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Welcome to the world some of us have known far too well for far too long.
Now that you’ve seen it, will you unsee it?
This is a wish list for art during and after Trump:
1. Decenter whiteness. We lead with our women, queer, and disabled artists and art spaces of color. White allies and white artists: Listen. Assist. Step aside. This is how we will begin to protect each other.
2. The art world is part of the actual world. Let’s imagine and reflect the society we want to live in. Make things — actions, gestures, objects — that are necessary, that are timely, and that are in service of the safety of our peers. Infuse art back into the streets, the streams, the fields, and the tunnels of our cities and towns. The country is the canvas. Resistance is the tool. Justice is the highest aesthetic criteria.
3. We can’t fund justice if there is blood on our bills. Disassociate art from luxury. Refuse money from those who profit off of waterfront development and the resulting tsunami of displacement, off of prisons, off of your grandma’s foreclosed house and your own student debt and innovations in drone technology and semiautomatics and access pipeline engineering and Bangladeshi factories and Walmart workers and Home Depot–sponsored school-to-work curriculum and prison and migrant slave labor and the War on Drugs, the War on Crime, the War on Science, the War on the Poor, and the many, many wars for oil.
Put use before press, and values before market trends.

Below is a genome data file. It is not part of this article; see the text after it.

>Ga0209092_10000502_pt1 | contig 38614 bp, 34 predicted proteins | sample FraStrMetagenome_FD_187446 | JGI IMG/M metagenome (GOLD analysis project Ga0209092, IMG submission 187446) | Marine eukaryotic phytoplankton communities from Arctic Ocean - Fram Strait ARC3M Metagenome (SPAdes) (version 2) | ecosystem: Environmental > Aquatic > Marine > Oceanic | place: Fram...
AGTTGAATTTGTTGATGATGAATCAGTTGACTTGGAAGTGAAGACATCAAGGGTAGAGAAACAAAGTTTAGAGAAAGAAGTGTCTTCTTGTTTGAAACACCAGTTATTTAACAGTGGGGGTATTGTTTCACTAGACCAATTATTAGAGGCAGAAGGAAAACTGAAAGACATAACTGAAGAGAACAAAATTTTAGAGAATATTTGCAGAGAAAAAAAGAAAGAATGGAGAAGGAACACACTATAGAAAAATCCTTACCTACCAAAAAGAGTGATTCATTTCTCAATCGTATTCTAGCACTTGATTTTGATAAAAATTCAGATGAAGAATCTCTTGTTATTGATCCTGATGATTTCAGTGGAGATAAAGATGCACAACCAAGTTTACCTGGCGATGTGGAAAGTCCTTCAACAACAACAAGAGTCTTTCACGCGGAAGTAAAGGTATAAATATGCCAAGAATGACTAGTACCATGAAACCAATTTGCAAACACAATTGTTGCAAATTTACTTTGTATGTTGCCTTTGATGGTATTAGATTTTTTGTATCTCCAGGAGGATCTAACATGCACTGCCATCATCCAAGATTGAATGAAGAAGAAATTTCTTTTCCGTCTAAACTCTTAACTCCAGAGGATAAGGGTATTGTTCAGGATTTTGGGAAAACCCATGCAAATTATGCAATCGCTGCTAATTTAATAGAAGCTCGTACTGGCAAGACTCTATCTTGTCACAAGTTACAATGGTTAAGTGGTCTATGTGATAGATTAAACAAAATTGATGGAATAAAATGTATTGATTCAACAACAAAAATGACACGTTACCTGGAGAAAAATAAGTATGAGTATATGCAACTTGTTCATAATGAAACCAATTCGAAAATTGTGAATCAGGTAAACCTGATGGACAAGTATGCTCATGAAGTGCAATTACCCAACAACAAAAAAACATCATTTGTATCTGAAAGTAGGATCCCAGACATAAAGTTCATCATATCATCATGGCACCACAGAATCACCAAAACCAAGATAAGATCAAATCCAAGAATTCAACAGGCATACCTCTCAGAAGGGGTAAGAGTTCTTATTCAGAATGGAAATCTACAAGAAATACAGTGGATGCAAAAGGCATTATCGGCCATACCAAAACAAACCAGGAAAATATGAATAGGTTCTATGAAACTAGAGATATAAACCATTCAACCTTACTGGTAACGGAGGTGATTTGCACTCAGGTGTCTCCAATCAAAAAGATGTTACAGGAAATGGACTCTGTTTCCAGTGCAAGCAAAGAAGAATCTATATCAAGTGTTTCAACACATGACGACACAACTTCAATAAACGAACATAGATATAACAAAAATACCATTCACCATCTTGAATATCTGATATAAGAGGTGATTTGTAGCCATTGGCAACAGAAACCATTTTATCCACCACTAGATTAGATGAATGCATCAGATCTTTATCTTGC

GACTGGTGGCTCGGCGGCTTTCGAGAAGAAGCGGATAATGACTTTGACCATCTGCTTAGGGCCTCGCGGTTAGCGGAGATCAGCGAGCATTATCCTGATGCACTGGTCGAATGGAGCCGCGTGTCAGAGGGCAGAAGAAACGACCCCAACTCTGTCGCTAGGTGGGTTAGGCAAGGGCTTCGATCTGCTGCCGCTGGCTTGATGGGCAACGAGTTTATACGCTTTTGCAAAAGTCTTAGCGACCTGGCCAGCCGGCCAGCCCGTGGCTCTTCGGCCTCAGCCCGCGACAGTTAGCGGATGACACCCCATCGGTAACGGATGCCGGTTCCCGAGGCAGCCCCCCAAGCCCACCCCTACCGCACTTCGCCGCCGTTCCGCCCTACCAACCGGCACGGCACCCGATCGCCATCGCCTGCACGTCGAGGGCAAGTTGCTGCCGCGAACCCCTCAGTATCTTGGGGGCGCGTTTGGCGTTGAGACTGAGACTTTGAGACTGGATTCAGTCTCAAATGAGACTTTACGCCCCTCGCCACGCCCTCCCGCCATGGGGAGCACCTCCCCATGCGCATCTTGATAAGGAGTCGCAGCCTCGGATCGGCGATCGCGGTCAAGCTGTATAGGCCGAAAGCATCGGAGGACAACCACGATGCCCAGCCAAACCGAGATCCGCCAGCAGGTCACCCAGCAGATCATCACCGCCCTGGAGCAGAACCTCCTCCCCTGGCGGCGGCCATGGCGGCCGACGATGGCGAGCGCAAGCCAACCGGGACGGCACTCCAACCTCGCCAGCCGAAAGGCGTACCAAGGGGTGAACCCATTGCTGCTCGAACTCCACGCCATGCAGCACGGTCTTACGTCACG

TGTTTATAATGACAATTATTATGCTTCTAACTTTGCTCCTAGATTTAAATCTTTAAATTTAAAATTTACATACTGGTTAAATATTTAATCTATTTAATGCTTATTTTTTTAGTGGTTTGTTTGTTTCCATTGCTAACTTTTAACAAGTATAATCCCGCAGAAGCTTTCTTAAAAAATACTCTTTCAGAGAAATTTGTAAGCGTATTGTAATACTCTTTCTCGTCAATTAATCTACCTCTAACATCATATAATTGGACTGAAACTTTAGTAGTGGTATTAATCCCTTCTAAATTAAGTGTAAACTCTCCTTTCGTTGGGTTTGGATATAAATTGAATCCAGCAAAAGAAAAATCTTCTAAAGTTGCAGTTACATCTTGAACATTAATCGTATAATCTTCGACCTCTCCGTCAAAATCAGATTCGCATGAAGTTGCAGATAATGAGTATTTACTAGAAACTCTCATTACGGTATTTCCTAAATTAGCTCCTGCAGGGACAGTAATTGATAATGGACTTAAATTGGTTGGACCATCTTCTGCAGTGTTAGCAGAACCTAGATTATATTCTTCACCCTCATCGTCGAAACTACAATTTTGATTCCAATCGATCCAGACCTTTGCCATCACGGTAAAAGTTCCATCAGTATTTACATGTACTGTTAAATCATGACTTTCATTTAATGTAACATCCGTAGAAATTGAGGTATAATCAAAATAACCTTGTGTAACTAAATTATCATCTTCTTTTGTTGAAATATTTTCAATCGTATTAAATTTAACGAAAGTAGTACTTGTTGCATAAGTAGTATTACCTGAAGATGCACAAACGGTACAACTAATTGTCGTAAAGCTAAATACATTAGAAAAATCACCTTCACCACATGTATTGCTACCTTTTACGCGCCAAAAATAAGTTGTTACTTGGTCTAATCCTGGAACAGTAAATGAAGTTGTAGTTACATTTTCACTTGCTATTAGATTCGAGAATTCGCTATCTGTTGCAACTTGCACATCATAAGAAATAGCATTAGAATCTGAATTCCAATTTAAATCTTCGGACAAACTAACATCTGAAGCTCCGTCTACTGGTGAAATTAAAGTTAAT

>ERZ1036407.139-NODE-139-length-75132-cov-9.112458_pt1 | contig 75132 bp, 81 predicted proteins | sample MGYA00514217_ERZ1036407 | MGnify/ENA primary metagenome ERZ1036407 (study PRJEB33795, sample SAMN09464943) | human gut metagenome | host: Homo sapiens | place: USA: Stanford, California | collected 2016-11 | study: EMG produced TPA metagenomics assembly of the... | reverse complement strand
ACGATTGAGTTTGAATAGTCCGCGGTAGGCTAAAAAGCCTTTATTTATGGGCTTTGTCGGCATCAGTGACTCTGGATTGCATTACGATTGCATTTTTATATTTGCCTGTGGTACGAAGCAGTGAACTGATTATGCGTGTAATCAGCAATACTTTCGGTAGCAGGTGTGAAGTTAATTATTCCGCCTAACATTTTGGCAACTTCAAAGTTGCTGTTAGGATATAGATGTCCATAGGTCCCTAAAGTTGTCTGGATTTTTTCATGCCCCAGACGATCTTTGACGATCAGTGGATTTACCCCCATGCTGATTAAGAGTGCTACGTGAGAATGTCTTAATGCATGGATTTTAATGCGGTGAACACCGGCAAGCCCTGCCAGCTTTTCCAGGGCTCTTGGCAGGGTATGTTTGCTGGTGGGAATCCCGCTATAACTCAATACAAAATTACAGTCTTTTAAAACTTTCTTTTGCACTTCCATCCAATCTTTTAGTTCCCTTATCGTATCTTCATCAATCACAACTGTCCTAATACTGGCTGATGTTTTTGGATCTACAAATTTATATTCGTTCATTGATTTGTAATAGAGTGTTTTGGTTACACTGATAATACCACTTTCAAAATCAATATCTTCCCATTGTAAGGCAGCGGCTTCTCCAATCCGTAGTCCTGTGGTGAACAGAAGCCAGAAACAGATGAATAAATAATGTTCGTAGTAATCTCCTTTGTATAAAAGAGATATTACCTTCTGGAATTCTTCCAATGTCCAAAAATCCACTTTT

4. Act with urgency. Make space for quick, loud, spectacular statements and surreal alternatives but hold sacred long-term, open-ended, steady commitment.
5. Acknowledge the long history of artists working this way over time and across the world. These are the artists to be supported, respected, and learned from.
Frey ponders why she felt comfort in television and film content that intellectuals often take pride in dismissing.
What does Rutherford Falls, a new TV series that prominently features two small town museums, tell us about the way people see the contentious stories on display in history and art institutions?
Over 50 years of the artist’s video and media work on how images, sound, and cultural iconography inform representation is on view through December 30.
The French television program does a good job exploring how people cope with work-related drama and its impact on relationships.
From European detective dramas to art documentaries, Yau reflects on some highlights from a year inside.
Over the course of three months, the resident artists in Going to the Meadow will collaborate and create with a curated set of continually changing materials.